Make sure you bring a well-stocked diaper bag on the plane with you: odds are that the flight will be delayed, you’ll need more diapers than you think, and baby will have a blow-out poop and need fresh clothing.

On the plane or during a long car ride, have small, QUIET toys available for them. Something that won’t distract the other passengers or the driver. Even the barf bag on the plane is interesting to an infant, so don’t stress about bringing everything. Make sure, thought, that you’ve got the “special toy” or lovey close at hand.

As far as being away goes, it takes a lot of planning; I’m not going to kid you. If you’re staying at a hotel, Marriots and Best Westerns have always had good Pack N Plays for me and my girlfriends; some hotels will only have the older, unsafe rolling cribs. Call ahead and ask to make sure. You may also want to bring your own Pack N Play sheets since hotels may simply offer you a twin sheet and tell you to “tuck”. If you’re staying with family or friends, ask them to check around and try to borrow a Pack N Play; it’s one less thing to have to lug with you on the plane. As a matter of fact, when we last flew to visit family, we had a borrowed Pack N Play at both sets of grandparents’ houses so Maddie could nap wherever we ended up. This was hugely helpful to us.

If your child’s on a schedule or routine, try to stick to it. Consistent naps – even if one is caught while driving around for forty-five minutes – will make everyone happier. Also, remember your baby’s new to this whole thing, and try to plan “break” times when she’s not surrounded by family. So much new stimulation all the time can be overwhelming. Maddie met her ten cousins last Thanksgiving and had a great time, but we were sure not to put her in the “whole family” situation for too long.

On that note, bring along a couple familiar items that will help your baby “retreat”. We traveled Maddie’s bouncy seat and her Gymini playmat; the bouncy seat unscrewed very flat and lightweight, and the playmat took almost no room. I used one of our carry-on wheelies any time we went to a relative’s house, and packed it with diaper bag and toys. Wherever we were, she had a familiar place to hang out and regroup. The bouncy seat had the added bonus of being a place to “park” her when I 1) needed my hands free, or 2) sensed she was tired of being passed from person to person; people aren’t as likely to ask to hold the baby if she’s happily strapped in to a piece of equipment.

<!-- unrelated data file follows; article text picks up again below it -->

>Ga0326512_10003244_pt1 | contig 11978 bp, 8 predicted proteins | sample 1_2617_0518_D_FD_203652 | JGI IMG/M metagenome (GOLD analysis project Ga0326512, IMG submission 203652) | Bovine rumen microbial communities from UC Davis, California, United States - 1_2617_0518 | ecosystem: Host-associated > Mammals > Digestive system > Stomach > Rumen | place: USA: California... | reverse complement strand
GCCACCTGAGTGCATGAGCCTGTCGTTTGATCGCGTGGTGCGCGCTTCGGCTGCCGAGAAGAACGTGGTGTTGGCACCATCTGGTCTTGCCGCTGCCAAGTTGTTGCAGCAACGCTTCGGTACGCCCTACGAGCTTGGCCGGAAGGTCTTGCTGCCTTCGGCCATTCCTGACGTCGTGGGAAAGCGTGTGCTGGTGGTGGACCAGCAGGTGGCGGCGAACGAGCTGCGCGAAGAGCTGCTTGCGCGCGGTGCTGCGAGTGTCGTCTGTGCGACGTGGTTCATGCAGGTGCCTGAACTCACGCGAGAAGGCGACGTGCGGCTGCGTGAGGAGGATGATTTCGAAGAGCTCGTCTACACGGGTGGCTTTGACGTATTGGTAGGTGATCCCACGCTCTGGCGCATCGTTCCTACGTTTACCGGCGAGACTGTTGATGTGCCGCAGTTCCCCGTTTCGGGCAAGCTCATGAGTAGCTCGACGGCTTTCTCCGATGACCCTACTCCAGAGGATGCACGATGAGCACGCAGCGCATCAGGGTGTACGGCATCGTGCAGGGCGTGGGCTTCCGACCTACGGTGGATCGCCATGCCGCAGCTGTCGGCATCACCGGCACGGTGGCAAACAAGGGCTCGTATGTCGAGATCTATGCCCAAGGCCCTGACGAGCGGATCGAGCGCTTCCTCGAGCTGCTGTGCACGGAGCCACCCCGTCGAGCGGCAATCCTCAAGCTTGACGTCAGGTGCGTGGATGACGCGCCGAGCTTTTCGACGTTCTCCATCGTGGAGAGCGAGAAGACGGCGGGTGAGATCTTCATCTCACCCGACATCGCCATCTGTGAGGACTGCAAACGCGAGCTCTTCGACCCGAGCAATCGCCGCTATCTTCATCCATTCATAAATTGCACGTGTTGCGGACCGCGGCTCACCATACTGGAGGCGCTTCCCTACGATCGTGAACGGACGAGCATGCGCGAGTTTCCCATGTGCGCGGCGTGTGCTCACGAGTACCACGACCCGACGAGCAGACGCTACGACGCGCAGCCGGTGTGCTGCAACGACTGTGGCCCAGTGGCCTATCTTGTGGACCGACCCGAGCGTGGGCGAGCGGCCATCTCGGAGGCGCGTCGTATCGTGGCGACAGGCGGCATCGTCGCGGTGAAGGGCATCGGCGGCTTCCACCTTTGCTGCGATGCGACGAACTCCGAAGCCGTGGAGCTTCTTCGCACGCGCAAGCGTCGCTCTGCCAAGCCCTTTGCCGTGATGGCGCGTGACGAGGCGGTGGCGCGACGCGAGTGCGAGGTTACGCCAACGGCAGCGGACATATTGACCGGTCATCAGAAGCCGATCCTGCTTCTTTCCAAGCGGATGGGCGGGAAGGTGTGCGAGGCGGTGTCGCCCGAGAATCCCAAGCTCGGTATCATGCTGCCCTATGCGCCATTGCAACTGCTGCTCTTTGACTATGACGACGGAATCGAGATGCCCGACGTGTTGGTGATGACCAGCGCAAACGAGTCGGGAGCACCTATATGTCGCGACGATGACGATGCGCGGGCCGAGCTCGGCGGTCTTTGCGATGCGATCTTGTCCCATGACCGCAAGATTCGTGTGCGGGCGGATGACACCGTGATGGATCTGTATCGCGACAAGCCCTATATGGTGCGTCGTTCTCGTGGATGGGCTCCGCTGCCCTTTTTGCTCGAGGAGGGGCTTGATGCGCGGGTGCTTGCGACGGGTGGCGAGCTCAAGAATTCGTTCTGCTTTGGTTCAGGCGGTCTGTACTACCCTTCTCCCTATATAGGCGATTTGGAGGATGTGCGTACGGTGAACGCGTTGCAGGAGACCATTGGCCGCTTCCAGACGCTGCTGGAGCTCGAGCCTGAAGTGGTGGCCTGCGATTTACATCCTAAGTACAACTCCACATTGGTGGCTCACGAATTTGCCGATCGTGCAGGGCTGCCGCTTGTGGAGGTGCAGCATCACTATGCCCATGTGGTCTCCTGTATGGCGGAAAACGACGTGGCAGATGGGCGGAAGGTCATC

Bringing baby’s “sleep stuff” is a must for us. As Maddie got older and began to have a blanket and stuffed animal in the crib, we brought the whole menagerie along so the crib would “feel” familiar to her. We also brought an MP3 player and portable speakers so she’d have her lullaby music while going to sleep. And knock on wood, we’ve never had trouble getting Maddie to go to bed in a strange room.

While packing your toiletries, pack baby’s as well. Don’t count on using hotel shampoo for her bath; if your infant’s skin is sensitive it’ll backfire on you. Bring a trial size of her regular bath stuff. Also, make sure you always travel with infant Tylenol or Motrin, and with a rectal thermometer. Having a baby spike a fever at 2 a.m. in a strange city, then try to find an all-night drugstore, is no fun.

Finally, remember that this is a vacation and  you're out of your comfort zone.  Vacations are not, in my opinion, the place to reinforce sleep training, etc.  Your baby will probably wake up and want to nurse more during the night because he's in unfamiliar surroundings; try to go with it, be patient, and do what it takes to get through the trip.  At home, babies often revert to their regular habits; if not, letting your baby cry it out at home is much more preferable than doing so in a crowded hotel.

I’m sure there’s more, but I think this has probably scared/overwhelmed you enough for one day. As long as you realize that you now are “those people” that everyone dreads seeing in the airport, you’ll be fine. Make full use of your checked baggage allowance, tell yourself that you’ll get through it, and realize everything just takes more time now, and you’ll come out the other end exhausted, vowing never to leave the house again, but with great pictures and great memories.

And everyone will have seen what an adorable baby you have and really, isn’t that what it’s all about?